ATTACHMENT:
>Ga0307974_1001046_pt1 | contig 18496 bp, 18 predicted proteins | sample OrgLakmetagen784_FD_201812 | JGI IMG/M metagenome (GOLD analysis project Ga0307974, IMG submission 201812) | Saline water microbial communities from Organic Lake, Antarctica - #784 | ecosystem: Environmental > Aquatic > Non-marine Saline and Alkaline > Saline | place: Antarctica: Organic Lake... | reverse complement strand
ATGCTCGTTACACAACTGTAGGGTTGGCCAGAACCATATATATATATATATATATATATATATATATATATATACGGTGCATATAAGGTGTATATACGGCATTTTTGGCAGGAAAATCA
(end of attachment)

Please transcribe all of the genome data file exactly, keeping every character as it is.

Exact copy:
>Ga0307974_1001046_pt1 | contig 18496 bp, 18 predicted proteins | sample OrgLakmetagen784_FD_201812 | JGI IMG/M metagenome (GOLD analysis project Ga0307974, IMG submission 201812) | Saline water microbial communities from Organic Lake, Antarctica - #784 | ecosystem: Environmental > Aquatic > Non-marine Saline and Alkaline > Saline | place: Antarctica: Organic Lake... | reverse complement strand
ATGCTCGTTACACAACTGTAGGGTTGGCCAGAACCATATATATATATATATATATATATATATATATATATATACGGTGCATATAAGGTGTATATACGGCATTTTTGGCAGGAAAATCA